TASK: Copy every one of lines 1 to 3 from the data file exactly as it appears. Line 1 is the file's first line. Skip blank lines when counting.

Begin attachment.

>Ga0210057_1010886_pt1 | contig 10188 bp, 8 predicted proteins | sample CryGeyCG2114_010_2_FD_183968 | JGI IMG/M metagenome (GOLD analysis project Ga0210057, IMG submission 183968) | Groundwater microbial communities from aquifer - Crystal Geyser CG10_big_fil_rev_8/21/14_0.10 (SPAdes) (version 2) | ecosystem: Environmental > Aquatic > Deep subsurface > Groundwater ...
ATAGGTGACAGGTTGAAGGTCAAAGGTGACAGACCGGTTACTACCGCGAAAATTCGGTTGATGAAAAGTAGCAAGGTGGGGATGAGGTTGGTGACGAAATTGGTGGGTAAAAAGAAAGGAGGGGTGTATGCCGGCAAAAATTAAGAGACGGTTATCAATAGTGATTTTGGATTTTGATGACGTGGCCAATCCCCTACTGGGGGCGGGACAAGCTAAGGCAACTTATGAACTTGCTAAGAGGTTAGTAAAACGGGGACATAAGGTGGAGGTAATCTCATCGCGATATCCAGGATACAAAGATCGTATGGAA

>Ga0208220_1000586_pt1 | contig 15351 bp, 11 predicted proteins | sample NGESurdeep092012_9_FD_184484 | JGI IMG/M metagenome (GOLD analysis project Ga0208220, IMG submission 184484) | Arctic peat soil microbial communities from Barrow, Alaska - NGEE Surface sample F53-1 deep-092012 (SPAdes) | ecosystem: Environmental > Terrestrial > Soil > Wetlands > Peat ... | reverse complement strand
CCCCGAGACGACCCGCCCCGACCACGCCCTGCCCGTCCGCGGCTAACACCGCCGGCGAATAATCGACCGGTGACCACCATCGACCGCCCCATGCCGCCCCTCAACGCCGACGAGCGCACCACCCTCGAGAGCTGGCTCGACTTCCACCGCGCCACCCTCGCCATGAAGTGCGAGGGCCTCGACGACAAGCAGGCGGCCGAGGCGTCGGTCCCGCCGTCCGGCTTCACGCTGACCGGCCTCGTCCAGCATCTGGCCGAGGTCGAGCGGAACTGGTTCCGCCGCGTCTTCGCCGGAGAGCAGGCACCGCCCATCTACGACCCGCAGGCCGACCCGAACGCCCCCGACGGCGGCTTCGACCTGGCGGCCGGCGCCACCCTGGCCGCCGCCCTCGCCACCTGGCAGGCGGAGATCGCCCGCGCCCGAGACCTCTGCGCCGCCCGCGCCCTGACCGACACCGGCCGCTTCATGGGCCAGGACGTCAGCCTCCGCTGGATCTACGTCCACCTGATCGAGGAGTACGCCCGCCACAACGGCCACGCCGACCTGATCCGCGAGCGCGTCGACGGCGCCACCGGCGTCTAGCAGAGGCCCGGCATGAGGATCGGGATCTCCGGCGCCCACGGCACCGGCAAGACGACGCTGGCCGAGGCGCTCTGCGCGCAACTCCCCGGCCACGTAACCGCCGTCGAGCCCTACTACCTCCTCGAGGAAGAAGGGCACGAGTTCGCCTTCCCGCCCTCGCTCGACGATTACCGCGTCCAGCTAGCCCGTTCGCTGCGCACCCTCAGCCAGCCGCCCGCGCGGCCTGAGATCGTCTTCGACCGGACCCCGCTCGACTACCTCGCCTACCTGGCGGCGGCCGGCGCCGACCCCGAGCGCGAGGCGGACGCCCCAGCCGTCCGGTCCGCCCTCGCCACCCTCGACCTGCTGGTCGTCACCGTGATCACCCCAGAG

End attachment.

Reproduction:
>Ga0210057_1010886_pt1 | contig 10188 bp, 8 predicted proteins | sample CryGeyCG2114_010_2_FD_183968 | JGI IMG/M metagenome (GOLD analysis project Ga0210057, IMG submission 183968) | Groundwater microbial communities from aquifer - Crystal Geyser CG10_big_fil_rev_8/21/14_0.10 (SPAdes) (version 2) | ecosystem: Environmental > Aquatic > Deep subsurface > Groundwater ...
ATAGGTGACAGGTTGAAGGTCAAAGGTGACAGACCGGTTACTACCGCGAAAATTCGGTTGATGAAAAGTAGCAAGGTGGGGATGAGGTTGGTGACGAAATTGGTGGGTAAAAAGAAAGGAGGGGTGTATGCCGGCAAAAATTAAGAGACGGTTATCAATAGTGATTTTGGATTTTGATGACGTGGCCAATCCCCTACTGGGGGCGGGACAAGCTAAGGCAACTTATGAACTTGCTAAGAGGTTAGTAAAACGGGGACATAAGGTGGAGGTAATCTCATCGCGATATCCAGGATACAAAGATCGTATGGAA

>Ga0208220_1000586_pt1 | contig 15351 bp, 11 predicted proteins | sample NGESurdeep092012_9_FD_184484 | JGI IMG/M metagenome (GOLD analysis project Ga0208220, IMG submission 184484) | Arctic peat soil microbial communities from Barrow, Alaska - NGEE Surface sample F53-1 deep-092012 (SPAdes) | ecosystem: Environmental > Terrestrial > Soil > Wetlands > Peat ... | reverse complement strand